William McKinley statue (Patigian)
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The McKinley statue for the purposes of this article refers to one of various statues of President of the United States William McKinley, specifically the 8.5-foot (2.6 m) bronze statue by Haig Patigian that stood in the center of the town plaza in Arcata, California, from July 4, 1906, until February 28, 2019.
This statue of McKinley was commissioned by 81-year-old 49'er George Zehndner in 1905.:22 Zehndner had met McKinley in 1901 and was much impressed by "the first modern president". The president's assassination soon after moved Zehndner to memorialize the president. Zehndner paid $15,000 for the nine-foot statue.:22
The statue was sculpted by Haig Patigian in San Francisco, California,:22 where it fell over during the 1906 San Francisco earthquake but was cushioned by a large plaster model that had braced its fall. The artist discovered his statue lying down in a foundry near the waterfront south of Market Street in San Francisco. Patigian feared his statue might melt, but he had to leave it since it was too large for him to move. A week later, the foundry owner told Patigian that the statue had been destroyed.
Patigian later discovered that his statue of McKinley had been saved from the burning foundry by the employee of a nearby machine shop, along with several passersby.:22 They had hauled the statue onto a truck, which succumbed to the flames. The statue was moved by steamboat to the nearby port town of Eureka in May 1906. Zehndner presented the statue to the city of Arcata on July 4, 1906, as "a gift to the city of Arcata for all time to come.":22 Two thousand people, more visitors than the town had ever received, came to Arcata for the unveiling.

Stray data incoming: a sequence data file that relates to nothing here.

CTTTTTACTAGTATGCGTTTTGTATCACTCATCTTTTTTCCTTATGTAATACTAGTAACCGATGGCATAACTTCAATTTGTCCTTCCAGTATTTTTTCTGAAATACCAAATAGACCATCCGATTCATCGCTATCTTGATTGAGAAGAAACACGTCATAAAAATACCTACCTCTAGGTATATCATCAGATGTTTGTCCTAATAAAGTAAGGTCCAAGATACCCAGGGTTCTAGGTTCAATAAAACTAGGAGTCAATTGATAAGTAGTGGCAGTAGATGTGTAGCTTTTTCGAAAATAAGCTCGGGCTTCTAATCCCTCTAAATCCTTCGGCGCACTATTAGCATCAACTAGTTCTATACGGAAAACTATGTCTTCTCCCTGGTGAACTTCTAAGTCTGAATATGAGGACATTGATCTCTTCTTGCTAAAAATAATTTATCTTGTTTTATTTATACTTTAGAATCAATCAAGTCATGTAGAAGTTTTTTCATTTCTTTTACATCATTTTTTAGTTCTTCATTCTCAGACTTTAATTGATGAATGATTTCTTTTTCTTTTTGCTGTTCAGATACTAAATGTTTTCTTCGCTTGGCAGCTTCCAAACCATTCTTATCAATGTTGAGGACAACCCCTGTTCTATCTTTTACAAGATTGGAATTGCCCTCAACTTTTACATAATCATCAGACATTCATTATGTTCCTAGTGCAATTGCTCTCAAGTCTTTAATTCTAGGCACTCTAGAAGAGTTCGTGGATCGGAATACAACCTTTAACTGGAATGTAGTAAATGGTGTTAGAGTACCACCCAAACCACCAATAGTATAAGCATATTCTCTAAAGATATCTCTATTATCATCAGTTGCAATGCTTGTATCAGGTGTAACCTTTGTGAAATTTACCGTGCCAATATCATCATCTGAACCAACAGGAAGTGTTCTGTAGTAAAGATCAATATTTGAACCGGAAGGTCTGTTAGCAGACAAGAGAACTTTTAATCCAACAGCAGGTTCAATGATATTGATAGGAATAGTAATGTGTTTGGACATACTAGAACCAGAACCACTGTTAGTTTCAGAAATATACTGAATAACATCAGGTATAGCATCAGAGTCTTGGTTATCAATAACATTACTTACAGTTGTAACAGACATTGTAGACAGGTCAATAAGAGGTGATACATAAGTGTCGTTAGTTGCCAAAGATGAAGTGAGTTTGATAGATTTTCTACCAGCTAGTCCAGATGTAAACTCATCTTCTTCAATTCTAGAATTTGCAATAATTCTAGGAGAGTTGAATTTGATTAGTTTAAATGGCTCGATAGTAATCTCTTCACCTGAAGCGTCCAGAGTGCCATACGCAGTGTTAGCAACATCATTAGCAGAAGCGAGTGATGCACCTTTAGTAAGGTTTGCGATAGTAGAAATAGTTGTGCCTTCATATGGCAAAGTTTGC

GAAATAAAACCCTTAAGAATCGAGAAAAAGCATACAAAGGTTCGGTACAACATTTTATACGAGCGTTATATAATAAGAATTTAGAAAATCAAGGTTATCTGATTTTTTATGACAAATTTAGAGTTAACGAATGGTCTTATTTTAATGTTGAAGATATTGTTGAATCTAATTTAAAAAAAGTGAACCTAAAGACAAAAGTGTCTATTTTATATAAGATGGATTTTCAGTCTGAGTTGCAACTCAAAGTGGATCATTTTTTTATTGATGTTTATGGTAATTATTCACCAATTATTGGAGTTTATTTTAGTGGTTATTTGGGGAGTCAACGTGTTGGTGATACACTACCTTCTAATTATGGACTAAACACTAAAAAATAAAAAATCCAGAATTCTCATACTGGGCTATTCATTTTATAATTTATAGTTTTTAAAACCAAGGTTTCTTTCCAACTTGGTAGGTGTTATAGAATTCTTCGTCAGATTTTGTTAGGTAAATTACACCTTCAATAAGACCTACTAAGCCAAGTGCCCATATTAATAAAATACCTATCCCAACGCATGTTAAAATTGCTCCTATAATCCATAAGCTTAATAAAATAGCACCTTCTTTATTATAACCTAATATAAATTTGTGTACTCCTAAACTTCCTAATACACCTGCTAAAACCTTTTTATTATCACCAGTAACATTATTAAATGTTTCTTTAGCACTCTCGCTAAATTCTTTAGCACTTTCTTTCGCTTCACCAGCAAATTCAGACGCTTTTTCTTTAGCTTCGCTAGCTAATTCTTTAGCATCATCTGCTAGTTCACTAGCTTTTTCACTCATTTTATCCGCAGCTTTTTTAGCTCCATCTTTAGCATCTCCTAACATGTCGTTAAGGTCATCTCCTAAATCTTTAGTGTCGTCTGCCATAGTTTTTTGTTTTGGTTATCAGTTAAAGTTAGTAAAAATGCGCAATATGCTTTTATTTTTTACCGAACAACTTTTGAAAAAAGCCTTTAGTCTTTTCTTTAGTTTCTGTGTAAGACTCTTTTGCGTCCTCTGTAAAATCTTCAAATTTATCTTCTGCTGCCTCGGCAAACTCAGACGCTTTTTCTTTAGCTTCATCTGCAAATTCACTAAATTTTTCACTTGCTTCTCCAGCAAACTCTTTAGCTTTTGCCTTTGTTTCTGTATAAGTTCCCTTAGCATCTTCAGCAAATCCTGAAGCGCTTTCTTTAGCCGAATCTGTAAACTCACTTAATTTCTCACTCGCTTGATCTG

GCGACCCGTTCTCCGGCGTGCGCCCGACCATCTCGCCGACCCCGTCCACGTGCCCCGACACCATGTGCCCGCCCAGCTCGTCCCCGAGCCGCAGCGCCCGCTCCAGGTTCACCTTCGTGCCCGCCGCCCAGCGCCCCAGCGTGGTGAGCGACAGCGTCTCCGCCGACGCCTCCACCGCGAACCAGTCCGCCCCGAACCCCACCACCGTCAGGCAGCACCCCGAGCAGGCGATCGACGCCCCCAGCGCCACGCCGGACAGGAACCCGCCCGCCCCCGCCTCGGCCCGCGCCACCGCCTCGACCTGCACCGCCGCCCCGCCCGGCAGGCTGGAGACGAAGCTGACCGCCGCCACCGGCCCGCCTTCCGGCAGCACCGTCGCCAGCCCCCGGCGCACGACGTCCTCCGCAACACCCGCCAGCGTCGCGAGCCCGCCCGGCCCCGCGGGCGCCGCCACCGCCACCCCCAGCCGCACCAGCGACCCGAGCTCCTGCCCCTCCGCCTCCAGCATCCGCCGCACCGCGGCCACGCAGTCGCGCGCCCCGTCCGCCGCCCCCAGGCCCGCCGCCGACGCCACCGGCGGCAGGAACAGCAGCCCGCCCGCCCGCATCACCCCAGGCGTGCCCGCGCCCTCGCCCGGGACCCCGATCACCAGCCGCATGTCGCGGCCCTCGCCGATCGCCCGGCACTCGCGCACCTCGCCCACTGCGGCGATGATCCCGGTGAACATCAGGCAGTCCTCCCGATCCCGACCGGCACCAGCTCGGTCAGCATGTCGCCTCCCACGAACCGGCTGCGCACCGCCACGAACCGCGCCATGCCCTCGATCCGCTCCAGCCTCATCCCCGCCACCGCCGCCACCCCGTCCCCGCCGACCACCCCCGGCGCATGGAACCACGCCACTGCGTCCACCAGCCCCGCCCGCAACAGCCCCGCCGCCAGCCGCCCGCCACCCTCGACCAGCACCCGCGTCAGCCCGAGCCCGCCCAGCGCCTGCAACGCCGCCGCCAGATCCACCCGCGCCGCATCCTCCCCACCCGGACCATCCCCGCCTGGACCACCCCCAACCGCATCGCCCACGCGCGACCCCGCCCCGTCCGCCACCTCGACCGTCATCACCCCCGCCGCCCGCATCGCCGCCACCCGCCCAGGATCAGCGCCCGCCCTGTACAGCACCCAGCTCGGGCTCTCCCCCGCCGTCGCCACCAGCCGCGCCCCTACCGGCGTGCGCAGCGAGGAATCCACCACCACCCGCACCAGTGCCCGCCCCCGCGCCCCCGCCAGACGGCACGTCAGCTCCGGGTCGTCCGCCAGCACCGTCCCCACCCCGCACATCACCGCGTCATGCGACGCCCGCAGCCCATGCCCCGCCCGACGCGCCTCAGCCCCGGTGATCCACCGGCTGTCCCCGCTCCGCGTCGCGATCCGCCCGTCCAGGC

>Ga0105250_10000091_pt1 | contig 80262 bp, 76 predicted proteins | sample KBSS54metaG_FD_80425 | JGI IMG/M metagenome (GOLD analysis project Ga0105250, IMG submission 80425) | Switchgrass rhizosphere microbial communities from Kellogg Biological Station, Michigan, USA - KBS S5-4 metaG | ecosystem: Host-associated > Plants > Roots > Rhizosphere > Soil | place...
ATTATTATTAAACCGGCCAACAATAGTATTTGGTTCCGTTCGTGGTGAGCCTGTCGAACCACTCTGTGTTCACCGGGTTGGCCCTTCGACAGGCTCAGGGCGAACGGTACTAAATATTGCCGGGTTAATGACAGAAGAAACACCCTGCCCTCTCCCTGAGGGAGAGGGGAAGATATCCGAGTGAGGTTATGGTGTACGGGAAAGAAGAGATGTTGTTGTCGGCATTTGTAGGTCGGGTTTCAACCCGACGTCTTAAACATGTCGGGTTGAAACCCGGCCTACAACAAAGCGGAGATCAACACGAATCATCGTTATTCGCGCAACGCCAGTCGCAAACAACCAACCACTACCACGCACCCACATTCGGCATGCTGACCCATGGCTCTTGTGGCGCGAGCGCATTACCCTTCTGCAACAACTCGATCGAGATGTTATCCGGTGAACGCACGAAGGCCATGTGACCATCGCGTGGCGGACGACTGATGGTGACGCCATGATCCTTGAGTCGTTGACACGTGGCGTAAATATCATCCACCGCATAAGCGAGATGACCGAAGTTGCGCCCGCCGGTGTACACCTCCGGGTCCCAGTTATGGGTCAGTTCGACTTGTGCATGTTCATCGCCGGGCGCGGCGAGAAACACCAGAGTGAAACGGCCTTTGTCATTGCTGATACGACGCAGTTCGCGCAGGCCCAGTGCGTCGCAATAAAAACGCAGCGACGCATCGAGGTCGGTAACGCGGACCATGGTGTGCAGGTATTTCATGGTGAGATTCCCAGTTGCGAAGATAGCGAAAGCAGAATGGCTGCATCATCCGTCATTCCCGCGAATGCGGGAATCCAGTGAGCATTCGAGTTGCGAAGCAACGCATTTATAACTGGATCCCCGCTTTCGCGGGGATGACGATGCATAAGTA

The statue, formerly located in the middle of the Arcata Plaza, was in the center of the town's cultural activity.:22 The statue had been embroiled in controversy in Arcata, a liberal college town in Humboldt County, California, since the 1970s.:22 Opponents of the statue decried McKinley's allegedly racist and imperialistic policies, while defenders supported the statue's historical importance and characterized removal attempts as censorship.:22 On February 21, 2018, the Arcata City Council voted to remove the statue from the plaza. Councilmembers who cast their vote in favor of removal were Paul Pitino (motion), Susan Ornelas (second), Arcata Vice Mayor Brett Watson and Mayor Sofia Pereira. Following this controversy a public referendum was held and the people of Arcata voted on whether to keep the statue. The people voted against the measure and ensured that the statue be moved and replaced. In February 2019, the Arcata City Council approved a measure to relocate the statue to Canton, Ohio, and on February 28, the statue was removed from the Plaza in preparation for its relocation. A nearby plaque on the plaza containing what many considered racially insensitive language regarding local native history was also removed in 2018. 
- Arcata Union; Arcata Eye (2008). On This Day In Arcata. Arcadia Publishing. ISBN 978-0-7385-5682-6.
- Herhold, Scott (September 4, 2009). "Herhold Two McKinley Statues Two Very Different Towns". The Mercury News. Retrieved December 2, 2019.
- "Measure M: Initiative to Preserve McKinley Statue". ballotpedia.org. Retrieved 2019-02-18.
- "Arcata City Council Votes to Relocate McKinley Statue to Canton, Ohio". madriverunion.com. Retrieved 2019-02-21.
- "McKinley statue removed from Plaza, soon headed for Canton". madriverunion.com. Retrieved 2019-02-28.
- Hoover, Kevin (22 February 2018). "CITY COUNCIL VOTES McKINLEY DOWN – statue and plaque to be removed". Mad River Union. Retrieved 22 February 2018.
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